This was not one of the most photogenic places I visited in Ghent, but it was perhaps the most interesting -- the Small Beguinage of Our Lady of Ter Hoyen.
I'd never heard of beguinages before, despite my many years of Catholic education. They were religious orders of women -- beguines -- who lived together, but unlike nuns, took no vows and made no lifelong commitment. They were free to leave at any time, and marry, though part of the reason beguinages were originally created was because so many of the men were off fighting the Crusades and they provided both security and community and an opportunity to live independently outside of a convent or a family home.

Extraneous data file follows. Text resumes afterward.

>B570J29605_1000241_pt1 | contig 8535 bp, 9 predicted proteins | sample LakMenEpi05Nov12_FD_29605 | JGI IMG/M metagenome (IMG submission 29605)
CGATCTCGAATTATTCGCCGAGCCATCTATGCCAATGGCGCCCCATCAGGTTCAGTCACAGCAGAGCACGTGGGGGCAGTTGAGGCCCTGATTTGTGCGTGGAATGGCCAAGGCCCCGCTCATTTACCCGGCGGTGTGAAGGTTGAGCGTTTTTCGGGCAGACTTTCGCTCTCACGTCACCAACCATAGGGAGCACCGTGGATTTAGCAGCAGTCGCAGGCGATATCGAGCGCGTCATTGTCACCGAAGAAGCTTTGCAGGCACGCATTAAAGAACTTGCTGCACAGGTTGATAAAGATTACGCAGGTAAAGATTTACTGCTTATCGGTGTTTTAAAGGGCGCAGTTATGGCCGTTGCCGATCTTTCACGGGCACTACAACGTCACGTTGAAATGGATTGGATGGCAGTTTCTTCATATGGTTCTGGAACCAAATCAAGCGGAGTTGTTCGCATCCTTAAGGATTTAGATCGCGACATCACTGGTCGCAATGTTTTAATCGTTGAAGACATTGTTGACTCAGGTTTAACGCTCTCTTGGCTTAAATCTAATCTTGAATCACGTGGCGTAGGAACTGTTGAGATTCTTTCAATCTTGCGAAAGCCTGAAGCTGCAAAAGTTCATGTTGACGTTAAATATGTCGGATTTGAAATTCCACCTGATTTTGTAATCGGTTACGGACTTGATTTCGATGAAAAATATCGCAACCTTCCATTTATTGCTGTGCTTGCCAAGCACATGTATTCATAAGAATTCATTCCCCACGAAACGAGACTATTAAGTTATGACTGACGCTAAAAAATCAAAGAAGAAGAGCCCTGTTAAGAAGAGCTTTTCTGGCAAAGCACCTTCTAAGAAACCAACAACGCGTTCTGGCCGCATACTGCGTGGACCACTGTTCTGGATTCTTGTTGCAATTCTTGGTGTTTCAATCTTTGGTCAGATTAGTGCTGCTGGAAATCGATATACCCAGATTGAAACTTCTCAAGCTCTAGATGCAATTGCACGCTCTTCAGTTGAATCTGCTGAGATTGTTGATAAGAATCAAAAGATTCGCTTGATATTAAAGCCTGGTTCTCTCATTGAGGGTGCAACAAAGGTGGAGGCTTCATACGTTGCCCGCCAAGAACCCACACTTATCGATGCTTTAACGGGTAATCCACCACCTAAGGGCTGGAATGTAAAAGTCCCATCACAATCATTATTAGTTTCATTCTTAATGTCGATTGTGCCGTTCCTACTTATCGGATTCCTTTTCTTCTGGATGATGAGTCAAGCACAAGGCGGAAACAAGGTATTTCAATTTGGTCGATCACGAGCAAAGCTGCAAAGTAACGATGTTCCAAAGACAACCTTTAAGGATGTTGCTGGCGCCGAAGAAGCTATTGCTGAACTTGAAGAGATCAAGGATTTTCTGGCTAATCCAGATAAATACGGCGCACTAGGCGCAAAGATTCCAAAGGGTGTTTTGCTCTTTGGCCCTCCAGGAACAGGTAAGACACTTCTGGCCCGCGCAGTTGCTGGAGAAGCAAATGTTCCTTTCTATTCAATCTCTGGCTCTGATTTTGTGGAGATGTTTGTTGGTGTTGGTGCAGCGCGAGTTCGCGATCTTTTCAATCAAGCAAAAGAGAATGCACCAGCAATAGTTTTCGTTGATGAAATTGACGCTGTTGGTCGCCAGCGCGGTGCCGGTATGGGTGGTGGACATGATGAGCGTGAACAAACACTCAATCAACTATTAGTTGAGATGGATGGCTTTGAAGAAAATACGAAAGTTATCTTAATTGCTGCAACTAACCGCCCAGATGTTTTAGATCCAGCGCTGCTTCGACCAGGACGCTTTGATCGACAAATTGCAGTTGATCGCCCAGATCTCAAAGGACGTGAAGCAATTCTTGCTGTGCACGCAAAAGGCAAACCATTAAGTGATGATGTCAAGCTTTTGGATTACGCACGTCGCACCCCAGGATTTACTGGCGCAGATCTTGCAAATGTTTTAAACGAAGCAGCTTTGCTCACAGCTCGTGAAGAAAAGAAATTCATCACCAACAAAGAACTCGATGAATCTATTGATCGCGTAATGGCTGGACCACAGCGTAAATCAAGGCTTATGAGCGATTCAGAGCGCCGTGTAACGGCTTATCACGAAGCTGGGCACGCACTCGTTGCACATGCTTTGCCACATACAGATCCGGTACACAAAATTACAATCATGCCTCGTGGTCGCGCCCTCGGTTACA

There are still about thirty beguinages in northern Europe, most of them in Belgium, but the beguines are long gone. This beguinage, one of three in Ghent and a UNESCO World Heritage site, was founded in 1235 by the countesses Johanna and Margaretha of Flanders and was rebuilt in the 17th century. Some of the larger buildings here are used as art workshops, but the little houses, each behind a green gate in the white wall and named for a saint, are leased as private residences.
There was construction going on, so it wasn't actually that peaceful there, but it still felt like a sanctuary from the world,